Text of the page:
Sister out of house, what rights do we have with her stuff?

Discussion in 'Parent Emeritus' started by hamsterdance, Jul 9, 2017.

  1. RN0441

    RN0441 100% better than I was but not at 100% yet


    I think it's a great idea to let your parents work through their emotions by de-cluttering your sisters things.

    I am sorry your family has had to go through this. It all sounds very hard.

    They are so lucky to have a daughter like you!
  2. hamsterdance

    hamsterdance New Member

    Well... actually, I'm their son... youngest son.

    I think things were easier for me to work through, because I'm dealing with 40-something siblings and 70-something parents. We're all sort of at the end of our road on this journey.

    Where as other people... they're getting on here and venting before having to get right back to dealing with tweens / teens / 20-somethings / etc living at home with drug issues, mental health issues, etc.. and they're still going through it every day, and don't know when it will end, and it's a nightmare.

    Where as in my parents' situation.. they're done. I got on here venting and seeking advice after a nightmare had already ended.

    Granted... my sister could still be a handful down the road.. but everyone in my family has come to terms with her being someone elses handful. She's had so many chances to do better, have a better life, and she's chosen poorly every time. So, now it's been made clear to her that nobody in the family can help her. It's either halfway houses where she learns to cope and deal and maybe get a work-assistance program to live on her own eventually... or being homeless or in jail.

    Thing is.. the way my sister acts when she's off her medication.. she gets angry, accusatory (paranoia) and violent. So, if she decided that a halfway house wasn't for her and felt like she still knew what was best for herself by striking out on her own, not taking her medicaiton, etc... she'll probably end up in jail.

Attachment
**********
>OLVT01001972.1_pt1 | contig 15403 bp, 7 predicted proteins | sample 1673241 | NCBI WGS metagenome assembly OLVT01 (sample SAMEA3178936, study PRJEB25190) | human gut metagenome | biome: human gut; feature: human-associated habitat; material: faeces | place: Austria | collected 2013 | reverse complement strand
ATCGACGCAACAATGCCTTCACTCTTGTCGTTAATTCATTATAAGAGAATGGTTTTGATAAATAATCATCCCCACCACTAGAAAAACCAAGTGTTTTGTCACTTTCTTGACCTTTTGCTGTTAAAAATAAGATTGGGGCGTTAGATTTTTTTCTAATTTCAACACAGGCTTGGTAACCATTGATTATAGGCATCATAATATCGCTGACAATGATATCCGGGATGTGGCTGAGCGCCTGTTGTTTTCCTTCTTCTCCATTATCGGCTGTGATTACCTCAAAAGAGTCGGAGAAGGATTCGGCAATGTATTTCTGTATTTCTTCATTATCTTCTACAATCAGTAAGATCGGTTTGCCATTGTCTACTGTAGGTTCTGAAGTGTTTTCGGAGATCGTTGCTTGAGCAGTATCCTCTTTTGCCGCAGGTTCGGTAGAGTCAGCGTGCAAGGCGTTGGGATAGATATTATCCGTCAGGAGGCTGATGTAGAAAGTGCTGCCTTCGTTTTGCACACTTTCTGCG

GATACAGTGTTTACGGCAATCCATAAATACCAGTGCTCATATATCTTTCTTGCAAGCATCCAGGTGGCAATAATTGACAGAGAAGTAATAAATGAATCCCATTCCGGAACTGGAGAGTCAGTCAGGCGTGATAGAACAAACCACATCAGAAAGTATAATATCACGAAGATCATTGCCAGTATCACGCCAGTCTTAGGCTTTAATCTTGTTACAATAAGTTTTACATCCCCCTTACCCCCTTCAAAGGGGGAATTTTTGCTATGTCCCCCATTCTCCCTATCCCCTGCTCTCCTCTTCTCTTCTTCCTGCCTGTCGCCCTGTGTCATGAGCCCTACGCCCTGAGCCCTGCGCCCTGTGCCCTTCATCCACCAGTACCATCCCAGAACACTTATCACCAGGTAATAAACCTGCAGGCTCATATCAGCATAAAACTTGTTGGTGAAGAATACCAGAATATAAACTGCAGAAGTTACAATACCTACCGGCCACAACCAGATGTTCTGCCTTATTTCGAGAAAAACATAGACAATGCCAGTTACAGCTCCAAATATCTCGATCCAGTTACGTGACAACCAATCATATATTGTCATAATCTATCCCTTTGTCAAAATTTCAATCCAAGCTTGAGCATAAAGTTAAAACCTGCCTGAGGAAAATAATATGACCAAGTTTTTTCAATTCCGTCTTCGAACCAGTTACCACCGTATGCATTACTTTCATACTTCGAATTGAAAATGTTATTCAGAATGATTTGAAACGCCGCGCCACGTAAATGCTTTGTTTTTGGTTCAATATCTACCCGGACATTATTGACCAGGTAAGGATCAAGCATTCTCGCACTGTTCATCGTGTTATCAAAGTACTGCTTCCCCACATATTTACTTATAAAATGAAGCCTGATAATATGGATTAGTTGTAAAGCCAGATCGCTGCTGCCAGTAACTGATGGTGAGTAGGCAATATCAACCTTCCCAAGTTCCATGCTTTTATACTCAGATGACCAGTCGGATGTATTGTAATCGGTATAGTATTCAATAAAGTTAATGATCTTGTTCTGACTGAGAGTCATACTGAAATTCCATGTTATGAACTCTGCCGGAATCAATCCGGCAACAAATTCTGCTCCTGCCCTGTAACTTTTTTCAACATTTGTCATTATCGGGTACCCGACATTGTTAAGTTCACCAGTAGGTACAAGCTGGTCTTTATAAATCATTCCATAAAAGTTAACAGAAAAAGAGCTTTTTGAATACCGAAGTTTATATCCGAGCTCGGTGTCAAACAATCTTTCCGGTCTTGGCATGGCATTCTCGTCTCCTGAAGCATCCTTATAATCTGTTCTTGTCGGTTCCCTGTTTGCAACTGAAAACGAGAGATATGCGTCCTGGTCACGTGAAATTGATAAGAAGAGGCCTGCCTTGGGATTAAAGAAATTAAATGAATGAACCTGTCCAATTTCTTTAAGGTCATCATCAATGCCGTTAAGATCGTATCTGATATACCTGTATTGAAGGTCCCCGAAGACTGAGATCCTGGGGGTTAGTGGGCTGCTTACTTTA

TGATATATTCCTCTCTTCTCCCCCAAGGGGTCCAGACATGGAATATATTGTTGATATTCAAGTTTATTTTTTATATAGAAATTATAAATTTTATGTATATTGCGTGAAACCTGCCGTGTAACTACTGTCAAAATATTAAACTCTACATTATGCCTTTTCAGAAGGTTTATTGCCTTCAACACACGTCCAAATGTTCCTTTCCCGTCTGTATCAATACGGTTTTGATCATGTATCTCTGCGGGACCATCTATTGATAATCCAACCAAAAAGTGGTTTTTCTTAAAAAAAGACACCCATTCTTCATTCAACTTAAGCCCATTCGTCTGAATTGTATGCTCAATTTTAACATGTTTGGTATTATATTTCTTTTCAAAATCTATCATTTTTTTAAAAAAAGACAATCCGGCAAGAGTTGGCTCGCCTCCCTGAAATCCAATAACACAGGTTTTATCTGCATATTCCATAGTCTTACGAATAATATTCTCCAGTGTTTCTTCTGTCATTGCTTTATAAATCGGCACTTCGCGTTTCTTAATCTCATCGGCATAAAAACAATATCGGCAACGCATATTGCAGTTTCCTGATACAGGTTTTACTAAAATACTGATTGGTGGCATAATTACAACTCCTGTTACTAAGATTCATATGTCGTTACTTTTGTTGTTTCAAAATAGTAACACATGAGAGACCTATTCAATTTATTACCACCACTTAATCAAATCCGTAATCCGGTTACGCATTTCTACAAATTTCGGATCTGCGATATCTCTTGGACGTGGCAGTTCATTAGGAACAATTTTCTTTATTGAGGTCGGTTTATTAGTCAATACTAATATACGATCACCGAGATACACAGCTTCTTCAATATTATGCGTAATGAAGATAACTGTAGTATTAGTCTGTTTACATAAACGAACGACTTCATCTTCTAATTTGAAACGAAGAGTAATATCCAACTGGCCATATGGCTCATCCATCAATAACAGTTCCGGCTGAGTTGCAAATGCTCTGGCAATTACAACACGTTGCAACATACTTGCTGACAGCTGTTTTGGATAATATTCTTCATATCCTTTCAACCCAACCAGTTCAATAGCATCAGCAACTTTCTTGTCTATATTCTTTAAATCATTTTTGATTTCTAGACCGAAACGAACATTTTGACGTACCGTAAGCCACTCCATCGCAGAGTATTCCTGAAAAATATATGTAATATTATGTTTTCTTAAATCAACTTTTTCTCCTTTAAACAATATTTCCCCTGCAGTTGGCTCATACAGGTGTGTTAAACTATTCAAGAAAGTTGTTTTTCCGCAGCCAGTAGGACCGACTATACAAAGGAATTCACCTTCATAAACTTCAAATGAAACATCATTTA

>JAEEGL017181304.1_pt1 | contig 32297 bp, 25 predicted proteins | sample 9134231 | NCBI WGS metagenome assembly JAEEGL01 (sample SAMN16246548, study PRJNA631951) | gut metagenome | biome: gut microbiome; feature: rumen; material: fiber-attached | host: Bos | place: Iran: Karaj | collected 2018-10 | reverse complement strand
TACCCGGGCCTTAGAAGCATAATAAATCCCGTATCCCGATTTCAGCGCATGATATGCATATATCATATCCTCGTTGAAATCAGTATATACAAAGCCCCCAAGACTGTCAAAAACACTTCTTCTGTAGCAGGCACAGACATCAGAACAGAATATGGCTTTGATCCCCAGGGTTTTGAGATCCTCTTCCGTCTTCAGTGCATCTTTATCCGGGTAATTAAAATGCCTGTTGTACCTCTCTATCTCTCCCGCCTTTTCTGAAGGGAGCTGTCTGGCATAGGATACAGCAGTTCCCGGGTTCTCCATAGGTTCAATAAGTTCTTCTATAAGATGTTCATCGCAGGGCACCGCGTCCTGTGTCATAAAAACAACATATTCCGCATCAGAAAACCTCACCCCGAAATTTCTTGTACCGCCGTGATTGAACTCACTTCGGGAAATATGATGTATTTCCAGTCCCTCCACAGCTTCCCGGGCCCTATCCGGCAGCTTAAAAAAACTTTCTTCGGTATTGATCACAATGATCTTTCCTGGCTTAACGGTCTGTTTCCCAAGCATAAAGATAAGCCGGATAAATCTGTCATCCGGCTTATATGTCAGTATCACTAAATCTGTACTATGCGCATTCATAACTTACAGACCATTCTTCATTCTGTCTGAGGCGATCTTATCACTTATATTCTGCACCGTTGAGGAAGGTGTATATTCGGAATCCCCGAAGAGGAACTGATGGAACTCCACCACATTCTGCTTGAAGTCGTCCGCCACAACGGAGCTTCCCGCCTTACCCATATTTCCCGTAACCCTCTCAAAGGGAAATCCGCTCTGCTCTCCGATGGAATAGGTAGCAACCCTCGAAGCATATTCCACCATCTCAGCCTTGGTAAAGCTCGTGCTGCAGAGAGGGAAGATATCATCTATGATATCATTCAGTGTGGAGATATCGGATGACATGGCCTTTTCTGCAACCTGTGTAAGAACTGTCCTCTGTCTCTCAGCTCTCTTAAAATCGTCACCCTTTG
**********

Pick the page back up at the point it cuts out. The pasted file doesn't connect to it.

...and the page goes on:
When she was living with my parents, I was already expecting a phone call from the cops saying that she murdered them and can I come down to identify the bodies. I don't think jail is a definate prospect in her future, but the odds are heavily leaning towards it if she doesn't take her halfway house / work-assistance program seriously.

    But, what we all figured out was that she wouldn't take things seriously as long as she had a safety net.. as long as she had a house to live in without paying rent, folks to foot her bills, etc, etc... to cover all her responsibilities, so she didn't have to give a you know what... sometimes folks only get better when they realize they're walking the tightrope this time without a net under them.. and if they fall this time.. they're done.

    Maybe my sister will have that wake up call.

    I gave up on my sister a decade ago. I've had my own struggles in life... like working dead-end jobs, then quitting my full time job to go back to college full time (at the age of 40... talk about scary!) I have a girlfriend / soon-to-be-wife, and her family has young kids that we hang out with. A part of me kept telling myself that the reason I need to get a college education to get better jobs is because SOMEONE will need to take care of my sister when my parents die... and I figured it would be me. I was putting this pressure on myself.

    But, my dad told me that my sister is a grown woman.. that hasn't really had a chance to experience the real world or grow up. Sure, she has a mental disorder, but she hasn't taken that seriuosly, because she's always lived with people that dealt with her junk and put up with her. He told me that it wasn't my responsibility to take care of her. It's her own responsibility. And she can choose how she wants to take care of herself now, by either accepting the help the state is giving her, or fending for herself on the streets or going to jail.

    I think I just had to work through a lot over the past couple of days.

    But, I have it easy compared to many others on here... a lot of folks on here are right in the thick of things and wondering how the next year, 5 years, 10 years.. the rest of their life .. will work out with their problem kid/adult.

    I really feel for them.
  3. RN0441

    RN0441 100% better than I was but not at 100% yet

    Oops sorry "Mr." Hamsterdance!

    Glad your parents have you to look out for them and I do hope that all works out for all and your sister finds her peace also.

    We are at the end of our suffering too as our son is out of our home and doing much better but not off our payroll yet!

    One day at a time and wishing good things to all.